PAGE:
When I was a little girl, my mother used to sit at the kitchen counter with two empty bowls and a bag of grapes. One-by-one she would peel the skins off, transforming the colorful green and purple fruit into colorless fleshy beads, place the bowl in the freezer, and later sit under the terrace eating the juicy, cold grapes while my sister and I played on the grass. She would later throw the grape skins in a blender with other fruits and veggies for a healthy smoothie. As a six year old, I thought my mother’s methods were peculiar; now I understand it was a preamble to my relationship with grapes. I recently asked my mother why she would remove the skins if she intended to consume them anyway. “As a Dietitian, I couldn’t stand to discard all those antioxidants. Plus, they gave my smoothie a vibrant color,” she answered. “Color, of course!,” I thought to myself. Grape skins contain the pigmentation that impart color in wine, while the pulp is almost clear and made up mostly of water and natural sugars. There are grapes whose pulp has color, but these are not as common.
Grape colors fall into two categories: black and white, neither of which are literally black or white, rather they are the shades of purple and green we see in the supermarket. Black grapes are purple and make red wine varying in color from rich deep purple, ruby red, orangy-red to a lighter brown hue. White wine is made from green or yellow grapes whose shades vary from golden yellow, bright yellow, pale straw to a slightly lime green. White wine can also be made from black grapes without the skins. Champagne, for example, can only be made from the white Chardonnay grape and two black varietals: Pinot Noir and Pinot Meunier. Rosé wines are also produced from black grapes, which are fermented with the skins for a short period of time so the juice can take on a pinkish tone.
Reds, whites, and roses are the well-known wine colors of the world, but for centuries, the Jura region of France has been making a distinctive type of white wine called Vin Juane, meaning yellow wine. Late-harvest Savagnin grapes are fermented and aged in oak barrels with an air-space between the liquid and barrel top, causing a film of yeast to form across the top of the wine to protect itself partially from oxidation. This process is similar to the making of fortified wine like Sherry from Spain. Over the minimum aging period of six years and three months, the slow oxidation causes approximately 40% of the wine to evaporate. The concentrated brew is then poured into 21-ounce bottles called clavelins. The unique bottle size conflicts with U.S. wine import requirements, making it extremely rare to find in the states. Vin Juane has a characteristic nutty flavor profile with hints of wheat, tobacco, and curry spice. These yellow wines can be pricey, ranging from about €50.00 to several thousand euros, but are said to be the perfect companion to strong cheeses as well as an intense cooking ingredient that will upgrade a dish to gourmet level. Vin Juane is best consumed after ten years of aging and can mature in the bottle for over 100 years.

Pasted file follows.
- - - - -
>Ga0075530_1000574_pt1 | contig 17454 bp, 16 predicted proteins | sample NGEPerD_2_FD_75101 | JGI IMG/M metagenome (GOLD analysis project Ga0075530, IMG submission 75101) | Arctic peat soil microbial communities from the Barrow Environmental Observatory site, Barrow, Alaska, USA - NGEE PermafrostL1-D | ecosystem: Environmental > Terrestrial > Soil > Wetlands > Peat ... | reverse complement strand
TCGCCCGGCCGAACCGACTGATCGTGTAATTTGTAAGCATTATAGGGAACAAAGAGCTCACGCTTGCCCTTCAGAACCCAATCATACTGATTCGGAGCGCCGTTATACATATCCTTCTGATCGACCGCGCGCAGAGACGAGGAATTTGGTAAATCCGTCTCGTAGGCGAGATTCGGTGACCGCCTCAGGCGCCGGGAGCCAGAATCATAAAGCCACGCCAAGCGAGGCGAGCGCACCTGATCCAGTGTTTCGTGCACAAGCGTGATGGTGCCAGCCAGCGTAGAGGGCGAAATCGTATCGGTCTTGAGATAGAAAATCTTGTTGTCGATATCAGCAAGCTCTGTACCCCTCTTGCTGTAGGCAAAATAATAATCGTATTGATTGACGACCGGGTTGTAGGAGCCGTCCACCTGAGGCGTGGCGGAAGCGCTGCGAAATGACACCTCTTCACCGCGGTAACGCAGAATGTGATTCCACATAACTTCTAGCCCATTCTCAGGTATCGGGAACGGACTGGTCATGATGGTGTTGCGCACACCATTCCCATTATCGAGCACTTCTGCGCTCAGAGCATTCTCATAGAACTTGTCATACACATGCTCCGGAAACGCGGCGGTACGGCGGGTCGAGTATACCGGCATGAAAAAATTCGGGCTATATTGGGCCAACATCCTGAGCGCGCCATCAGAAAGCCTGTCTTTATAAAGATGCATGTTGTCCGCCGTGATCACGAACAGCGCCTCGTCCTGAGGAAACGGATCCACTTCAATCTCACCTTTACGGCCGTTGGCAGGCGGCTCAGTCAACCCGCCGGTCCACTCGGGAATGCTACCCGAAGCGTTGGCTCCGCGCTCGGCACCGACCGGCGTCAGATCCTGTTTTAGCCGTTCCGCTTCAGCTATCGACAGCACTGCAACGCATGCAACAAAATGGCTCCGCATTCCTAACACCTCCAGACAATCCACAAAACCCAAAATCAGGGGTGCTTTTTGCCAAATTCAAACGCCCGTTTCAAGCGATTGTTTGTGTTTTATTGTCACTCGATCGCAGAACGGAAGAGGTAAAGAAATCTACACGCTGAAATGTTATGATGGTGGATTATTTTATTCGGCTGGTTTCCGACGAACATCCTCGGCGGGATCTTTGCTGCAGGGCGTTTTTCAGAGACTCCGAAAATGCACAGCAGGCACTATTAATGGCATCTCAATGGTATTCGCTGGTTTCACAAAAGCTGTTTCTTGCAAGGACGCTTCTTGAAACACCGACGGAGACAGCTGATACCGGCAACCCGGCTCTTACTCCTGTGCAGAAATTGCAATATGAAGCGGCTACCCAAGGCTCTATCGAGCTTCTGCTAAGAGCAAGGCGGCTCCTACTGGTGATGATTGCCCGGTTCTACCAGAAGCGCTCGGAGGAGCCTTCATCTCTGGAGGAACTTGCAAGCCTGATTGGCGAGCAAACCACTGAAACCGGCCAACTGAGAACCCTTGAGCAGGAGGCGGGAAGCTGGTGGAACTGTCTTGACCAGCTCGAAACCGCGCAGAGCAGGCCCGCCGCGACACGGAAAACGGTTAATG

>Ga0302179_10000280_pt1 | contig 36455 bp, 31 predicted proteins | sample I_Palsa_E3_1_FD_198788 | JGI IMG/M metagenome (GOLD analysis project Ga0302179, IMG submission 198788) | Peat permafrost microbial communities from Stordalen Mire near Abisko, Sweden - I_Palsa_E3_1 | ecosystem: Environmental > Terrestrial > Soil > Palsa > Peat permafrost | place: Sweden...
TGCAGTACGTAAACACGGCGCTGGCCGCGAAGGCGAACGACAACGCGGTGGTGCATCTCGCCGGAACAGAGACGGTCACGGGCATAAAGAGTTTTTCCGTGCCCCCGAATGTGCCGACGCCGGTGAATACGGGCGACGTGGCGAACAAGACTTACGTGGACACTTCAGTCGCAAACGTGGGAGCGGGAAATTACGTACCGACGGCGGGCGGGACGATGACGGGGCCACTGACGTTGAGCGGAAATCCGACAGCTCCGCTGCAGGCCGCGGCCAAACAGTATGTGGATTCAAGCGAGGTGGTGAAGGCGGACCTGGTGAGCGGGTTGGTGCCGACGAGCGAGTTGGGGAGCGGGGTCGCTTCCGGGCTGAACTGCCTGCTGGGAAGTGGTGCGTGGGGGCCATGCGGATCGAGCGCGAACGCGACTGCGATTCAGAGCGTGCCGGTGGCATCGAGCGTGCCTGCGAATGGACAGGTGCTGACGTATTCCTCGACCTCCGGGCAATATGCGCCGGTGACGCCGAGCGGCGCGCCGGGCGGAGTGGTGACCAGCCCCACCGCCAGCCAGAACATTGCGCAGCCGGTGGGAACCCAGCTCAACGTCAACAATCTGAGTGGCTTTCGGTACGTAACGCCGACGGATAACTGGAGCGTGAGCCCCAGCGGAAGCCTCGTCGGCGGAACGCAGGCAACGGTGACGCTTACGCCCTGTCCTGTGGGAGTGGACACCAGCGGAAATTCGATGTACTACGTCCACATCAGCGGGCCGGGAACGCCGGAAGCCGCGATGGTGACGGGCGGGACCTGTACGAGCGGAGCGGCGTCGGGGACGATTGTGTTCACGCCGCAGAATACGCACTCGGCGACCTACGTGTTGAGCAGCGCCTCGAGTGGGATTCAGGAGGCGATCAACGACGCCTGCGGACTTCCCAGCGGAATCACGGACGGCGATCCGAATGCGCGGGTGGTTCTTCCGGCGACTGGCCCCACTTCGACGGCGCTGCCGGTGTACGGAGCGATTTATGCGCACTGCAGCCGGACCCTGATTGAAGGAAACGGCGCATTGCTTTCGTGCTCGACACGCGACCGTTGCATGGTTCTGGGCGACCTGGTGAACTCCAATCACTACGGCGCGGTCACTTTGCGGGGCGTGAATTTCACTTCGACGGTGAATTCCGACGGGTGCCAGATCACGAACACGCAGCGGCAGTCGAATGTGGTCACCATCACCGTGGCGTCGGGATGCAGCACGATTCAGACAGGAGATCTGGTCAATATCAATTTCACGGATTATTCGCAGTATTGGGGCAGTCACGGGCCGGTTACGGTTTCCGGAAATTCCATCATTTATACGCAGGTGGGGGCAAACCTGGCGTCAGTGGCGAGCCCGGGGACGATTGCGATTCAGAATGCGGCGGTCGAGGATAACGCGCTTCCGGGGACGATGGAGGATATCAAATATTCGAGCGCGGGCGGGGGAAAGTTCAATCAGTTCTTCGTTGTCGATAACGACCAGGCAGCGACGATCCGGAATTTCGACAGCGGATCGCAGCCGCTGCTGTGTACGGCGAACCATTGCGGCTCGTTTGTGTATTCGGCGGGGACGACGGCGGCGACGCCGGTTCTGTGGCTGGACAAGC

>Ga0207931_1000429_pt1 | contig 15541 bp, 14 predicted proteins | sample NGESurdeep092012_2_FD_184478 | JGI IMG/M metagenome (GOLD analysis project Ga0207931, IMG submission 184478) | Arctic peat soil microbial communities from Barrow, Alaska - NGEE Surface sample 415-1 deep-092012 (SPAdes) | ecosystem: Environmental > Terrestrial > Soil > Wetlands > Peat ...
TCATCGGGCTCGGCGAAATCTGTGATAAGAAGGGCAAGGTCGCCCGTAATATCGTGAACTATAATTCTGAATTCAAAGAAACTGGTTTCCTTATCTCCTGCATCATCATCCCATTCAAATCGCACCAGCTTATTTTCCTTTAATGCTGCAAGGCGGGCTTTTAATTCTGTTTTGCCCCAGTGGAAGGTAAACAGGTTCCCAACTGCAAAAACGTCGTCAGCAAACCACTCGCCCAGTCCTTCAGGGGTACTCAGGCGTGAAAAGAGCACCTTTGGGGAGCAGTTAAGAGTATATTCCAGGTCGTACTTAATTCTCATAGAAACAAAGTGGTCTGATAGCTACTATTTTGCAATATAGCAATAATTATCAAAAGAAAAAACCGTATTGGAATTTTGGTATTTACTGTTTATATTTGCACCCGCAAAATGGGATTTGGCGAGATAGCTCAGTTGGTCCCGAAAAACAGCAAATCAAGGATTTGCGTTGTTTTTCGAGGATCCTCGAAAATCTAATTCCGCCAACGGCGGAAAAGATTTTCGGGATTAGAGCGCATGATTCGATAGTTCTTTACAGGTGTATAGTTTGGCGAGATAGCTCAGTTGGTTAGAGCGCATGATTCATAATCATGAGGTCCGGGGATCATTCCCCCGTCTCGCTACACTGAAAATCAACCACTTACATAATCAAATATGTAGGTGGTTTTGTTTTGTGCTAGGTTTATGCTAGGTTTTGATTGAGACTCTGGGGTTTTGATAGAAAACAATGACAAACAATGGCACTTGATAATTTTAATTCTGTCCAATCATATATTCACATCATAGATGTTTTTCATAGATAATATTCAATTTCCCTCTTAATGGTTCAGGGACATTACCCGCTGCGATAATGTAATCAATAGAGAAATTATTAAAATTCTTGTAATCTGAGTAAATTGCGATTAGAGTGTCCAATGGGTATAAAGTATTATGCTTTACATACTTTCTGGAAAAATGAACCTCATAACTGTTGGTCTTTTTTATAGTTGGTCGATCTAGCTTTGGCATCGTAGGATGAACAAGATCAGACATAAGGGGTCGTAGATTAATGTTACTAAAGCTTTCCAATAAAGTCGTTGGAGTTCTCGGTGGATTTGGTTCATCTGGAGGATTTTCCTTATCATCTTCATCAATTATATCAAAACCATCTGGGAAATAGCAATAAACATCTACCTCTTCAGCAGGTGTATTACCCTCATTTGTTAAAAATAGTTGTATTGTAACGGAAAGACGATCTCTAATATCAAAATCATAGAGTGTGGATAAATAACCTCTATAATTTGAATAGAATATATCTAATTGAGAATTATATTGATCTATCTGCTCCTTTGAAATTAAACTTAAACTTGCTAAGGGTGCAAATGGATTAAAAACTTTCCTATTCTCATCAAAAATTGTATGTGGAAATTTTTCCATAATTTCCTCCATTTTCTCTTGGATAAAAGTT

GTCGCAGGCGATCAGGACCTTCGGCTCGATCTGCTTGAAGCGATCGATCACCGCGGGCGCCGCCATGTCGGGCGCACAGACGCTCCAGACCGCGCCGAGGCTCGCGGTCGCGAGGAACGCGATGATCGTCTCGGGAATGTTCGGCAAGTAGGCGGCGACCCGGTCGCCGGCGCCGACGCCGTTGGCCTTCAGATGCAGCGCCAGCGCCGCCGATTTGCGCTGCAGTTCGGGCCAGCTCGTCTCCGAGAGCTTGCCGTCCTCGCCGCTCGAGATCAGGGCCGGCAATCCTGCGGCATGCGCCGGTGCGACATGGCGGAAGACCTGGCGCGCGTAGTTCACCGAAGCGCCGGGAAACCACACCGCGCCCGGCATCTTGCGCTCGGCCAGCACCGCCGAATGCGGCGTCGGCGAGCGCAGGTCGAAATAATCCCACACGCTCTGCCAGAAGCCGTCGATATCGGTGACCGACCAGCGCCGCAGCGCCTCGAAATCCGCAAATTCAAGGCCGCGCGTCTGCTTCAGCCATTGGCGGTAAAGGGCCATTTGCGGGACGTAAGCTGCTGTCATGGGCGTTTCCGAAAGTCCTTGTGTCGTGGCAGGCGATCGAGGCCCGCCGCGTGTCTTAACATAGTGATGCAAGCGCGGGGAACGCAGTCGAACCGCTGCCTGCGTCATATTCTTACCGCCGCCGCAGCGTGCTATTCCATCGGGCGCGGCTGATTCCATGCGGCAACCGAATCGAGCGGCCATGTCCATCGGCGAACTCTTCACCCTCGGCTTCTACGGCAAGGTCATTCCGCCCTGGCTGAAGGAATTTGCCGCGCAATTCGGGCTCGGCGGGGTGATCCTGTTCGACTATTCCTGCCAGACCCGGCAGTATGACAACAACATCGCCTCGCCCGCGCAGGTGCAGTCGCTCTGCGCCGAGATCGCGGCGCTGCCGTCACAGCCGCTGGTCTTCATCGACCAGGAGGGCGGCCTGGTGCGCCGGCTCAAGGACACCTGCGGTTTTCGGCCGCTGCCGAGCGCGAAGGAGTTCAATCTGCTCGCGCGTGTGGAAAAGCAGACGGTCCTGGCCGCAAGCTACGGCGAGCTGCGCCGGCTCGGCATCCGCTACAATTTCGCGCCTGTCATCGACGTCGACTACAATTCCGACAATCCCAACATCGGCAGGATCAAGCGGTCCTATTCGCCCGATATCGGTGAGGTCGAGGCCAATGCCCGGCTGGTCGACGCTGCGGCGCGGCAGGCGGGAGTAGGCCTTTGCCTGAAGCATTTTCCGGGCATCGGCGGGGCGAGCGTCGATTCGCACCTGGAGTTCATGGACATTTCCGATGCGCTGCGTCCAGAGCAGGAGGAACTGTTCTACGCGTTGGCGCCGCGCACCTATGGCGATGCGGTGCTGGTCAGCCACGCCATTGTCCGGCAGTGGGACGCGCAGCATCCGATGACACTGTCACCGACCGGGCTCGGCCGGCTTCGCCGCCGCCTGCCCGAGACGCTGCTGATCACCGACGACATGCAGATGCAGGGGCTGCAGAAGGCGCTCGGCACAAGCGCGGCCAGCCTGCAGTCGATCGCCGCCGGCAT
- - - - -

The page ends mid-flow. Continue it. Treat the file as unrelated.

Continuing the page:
A category growing in popularity is skin-fermented white wine, often referred to as orange wine because of its coppery color. Orange wines are made in small batches using the old-fashioned method of fermenting white grapes with their skins, seeds, and stems for days or weeks longer than the typical fermentation period of white wine. This process causes the juice to take on a richer color and slightly tannic quality. Some winemakers ferment in open barrels to achieve oxidation or in clay containers buried underneath the ground to deepen further the wine’s complexity and burnt orange hue. Skin-fermented white wines from Italy often have a more pinkish tone, specifically the Ramato style using the Pinot Grigio varietal. Orange wines can also be blends. The Channing Daughters Winery located in the New York Finger Lakes region blends up to seven varietals in one bottle. Other wineries producing skin-fermented whites include Red Hook Winery and Shinn Estate Vineyard, both also from New York, and Scholium Project, Carlotta Cellars, and Ryme Cellars, located in California. Orange wines, starting around $25.00, often have richer aromas and flavors, including apricot, dried papaya, honey, and butterscotch with nutty accents and hints of minerality, lemon peel, and roses.
Color provides the first sensory perception of a wine. While color is not a conclusive factor to a wine’s flavor or quality, it is an indicator of grape varietal, fermentation style, and especially its age. In fact, wine will simply change in color over time: red wine will become lighter with age, while whites will become darker. Next time you pour yourself a glass of wine, pay closer attention to its color. In an industry where red is black and orange is the new white, the color of a wine is more than a shade on the color-wheel; it is a winemaker’s interpretation of his or her own relationship to grapes and their skins.
* In this online article we are reposting one of Daniele’s earlier columns, originally published in February/March 2013. Danielle’s “Adventures in Wine” have been very well received by our readership and we appreciate her contributions to SOMI Magazine.